The Boeing Co. has submitted a revised contract offer that would boost cash bonuses by at least $1,500, but Machinists union leaders representing 18,400 production workers say it missed the point — pensions.
SEATTLE – The Boeing Co. has submitted a revised contract offer that would boost cash bonuses by at least $1,500, but Machinists union leaders representing 18,400 production workers say it missed the point — pensions.
Boeing spokesman Charles N. Bickers characterized the changes, which carry an immediate price tag of at least $27.2 million, as “an important improvement, a substantial improvement,” and told The Associated Press early Monday that the company was awaiting a response from union negotiators.
Connie Kelliher, spokeswoman for Machinists District Lodge 751, said the two sides remained “far apart” and dismissed the three-year offer submitted late Sunday night as a “minimal” advance.
“The company’s latest offer showed no substantial improvements on our top three issues, which are pensions, health care and job security,” Kelliher said.
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Workers represented in the talks now receive an average of $59,000 a year. No general pay increase has been offered, but Boeing estimates that cost-of-living provisions would boost base wages by about 1 percent in each year of the contract.
“Our top issue is pensions … wages are not an issue,” Kelliher said.
She said the latest offer made no changes in job security or pension provisions. Boeing has offered to boost pension contributions by $4 a worker, compared with $10 in the current contract, when the company was reeling from the worldwide economic and airline slump in the year following the terrorist attacks of Sept. 11, 2001, she said.
The three-year contract with Boeing’s biggest union, which represents mostly hourly workers who assemble passenger and cargo jets and build components for those aircraft in the Seattle area, Wichita, Kan., and Gresham, Ore., expires Friday. Under a negotiating timetable cited by both sides, Boeing’s final offer is due Tuesday.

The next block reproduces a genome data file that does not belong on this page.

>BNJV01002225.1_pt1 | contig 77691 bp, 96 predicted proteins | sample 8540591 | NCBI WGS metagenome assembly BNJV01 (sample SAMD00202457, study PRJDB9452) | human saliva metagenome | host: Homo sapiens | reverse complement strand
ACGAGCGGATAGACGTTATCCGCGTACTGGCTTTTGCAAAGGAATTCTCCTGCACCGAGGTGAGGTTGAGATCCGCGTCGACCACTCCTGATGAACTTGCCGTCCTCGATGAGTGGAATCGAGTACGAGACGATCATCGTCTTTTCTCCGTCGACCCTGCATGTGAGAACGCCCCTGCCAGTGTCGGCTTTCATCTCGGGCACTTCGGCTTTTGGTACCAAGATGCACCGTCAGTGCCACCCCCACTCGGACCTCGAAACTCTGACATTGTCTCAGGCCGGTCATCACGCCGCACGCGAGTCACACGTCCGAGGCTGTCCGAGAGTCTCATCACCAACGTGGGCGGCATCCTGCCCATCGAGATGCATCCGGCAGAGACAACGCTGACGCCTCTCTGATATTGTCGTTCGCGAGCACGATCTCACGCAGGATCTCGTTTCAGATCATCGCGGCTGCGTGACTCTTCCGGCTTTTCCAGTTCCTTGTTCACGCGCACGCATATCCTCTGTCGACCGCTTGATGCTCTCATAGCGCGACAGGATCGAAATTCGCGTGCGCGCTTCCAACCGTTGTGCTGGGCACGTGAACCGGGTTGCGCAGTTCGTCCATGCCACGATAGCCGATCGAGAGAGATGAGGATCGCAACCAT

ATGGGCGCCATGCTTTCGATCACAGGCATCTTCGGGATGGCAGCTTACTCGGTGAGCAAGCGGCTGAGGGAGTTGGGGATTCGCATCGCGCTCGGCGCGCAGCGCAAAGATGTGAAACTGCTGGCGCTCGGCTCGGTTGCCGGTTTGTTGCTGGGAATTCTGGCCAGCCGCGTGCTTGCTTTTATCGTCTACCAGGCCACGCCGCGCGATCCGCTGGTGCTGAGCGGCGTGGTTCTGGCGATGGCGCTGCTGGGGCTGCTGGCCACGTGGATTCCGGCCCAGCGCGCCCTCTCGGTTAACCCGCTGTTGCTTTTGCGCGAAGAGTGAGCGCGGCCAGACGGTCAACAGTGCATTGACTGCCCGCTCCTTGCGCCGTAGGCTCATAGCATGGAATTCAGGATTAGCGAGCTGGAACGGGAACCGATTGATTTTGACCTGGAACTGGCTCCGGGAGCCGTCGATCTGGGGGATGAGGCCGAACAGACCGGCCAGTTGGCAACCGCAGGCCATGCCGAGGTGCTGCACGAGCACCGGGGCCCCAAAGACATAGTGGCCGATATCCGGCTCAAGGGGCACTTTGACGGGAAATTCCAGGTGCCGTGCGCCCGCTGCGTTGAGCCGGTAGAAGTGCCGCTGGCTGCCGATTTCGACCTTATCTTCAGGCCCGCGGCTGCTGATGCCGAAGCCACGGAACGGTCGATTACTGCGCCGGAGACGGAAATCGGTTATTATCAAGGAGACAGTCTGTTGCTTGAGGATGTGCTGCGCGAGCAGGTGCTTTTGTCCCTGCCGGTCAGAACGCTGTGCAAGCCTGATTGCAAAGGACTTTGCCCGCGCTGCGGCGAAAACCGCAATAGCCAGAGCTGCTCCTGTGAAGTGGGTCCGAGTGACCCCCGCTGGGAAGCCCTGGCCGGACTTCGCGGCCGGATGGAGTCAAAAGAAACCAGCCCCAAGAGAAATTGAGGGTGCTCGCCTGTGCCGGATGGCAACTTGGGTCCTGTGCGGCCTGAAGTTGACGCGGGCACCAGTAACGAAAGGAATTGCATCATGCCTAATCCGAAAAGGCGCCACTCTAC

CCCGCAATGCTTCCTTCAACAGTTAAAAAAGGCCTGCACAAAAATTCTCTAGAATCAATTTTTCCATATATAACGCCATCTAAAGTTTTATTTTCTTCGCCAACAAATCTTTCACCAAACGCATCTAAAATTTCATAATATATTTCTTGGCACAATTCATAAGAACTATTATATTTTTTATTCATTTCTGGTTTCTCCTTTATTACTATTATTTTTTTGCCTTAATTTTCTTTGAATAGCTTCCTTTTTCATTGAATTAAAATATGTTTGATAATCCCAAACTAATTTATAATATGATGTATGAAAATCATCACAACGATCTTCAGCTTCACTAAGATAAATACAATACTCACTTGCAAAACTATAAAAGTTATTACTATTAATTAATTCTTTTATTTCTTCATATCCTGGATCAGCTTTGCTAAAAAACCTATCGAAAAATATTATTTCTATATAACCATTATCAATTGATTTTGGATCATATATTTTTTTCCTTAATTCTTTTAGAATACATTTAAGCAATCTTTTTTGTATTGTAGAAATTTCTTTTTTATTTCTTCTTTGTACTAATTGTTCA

On Monday morning, a color-coded negotiations status bar on the union’s Web site had fallen to red for “Strike is looming,” down from orange for “Takeaways being proposed by the company” late last week.”
The release and discussion of proposed Boeing contract terms is a marked departure from the past, when details were withheld until the final proposal was submitted to a union membership vote. On Friday the company released details of a revised offer, complaining that its first offer had been leaked and misrepresented.
The biggest apparent change in the latest offer was in bonuses: $4,500 on ratification plus plus a new $1,000 payment in March “recognizing employees’ contributions to Boeing’s performance this year.” That’s $1,500 more than Boeing’s previous offer of a $2,000 ratification bonus and $2,000 in cash the first year of the contract, which Boeing would match at 50 percent if employees rolled the money into a retirement savings plan.
The statement said the second bonus amounted a “jump start” on an earlier incentive pay offer that would provide five days of pay to Seattle-area and Gresham workers if the company meets financial targets and up to 15 days’ worth if the targets are exceeded.
Workers also could put all or some of their ratification bonuses into their voluntary investment plans — a Boeing version of 401(k) plans — and the company would match 50 percent of the first $2,250, rather than a 50 percent match on a $2,000 rollover as proposed Friday night.
Bickers said he did not have aggregate cost figures that would cover other changes in the latest offer, including a new health coverage option that would require no premiums for a worker and partner and a premium of $10 per paycheck to add coverage of other family members.
The zero-premium plan currently in effect would be continued, though Boeing’s proposal would require employees to pay some premiums. Premiums would be lowered for two other health plans.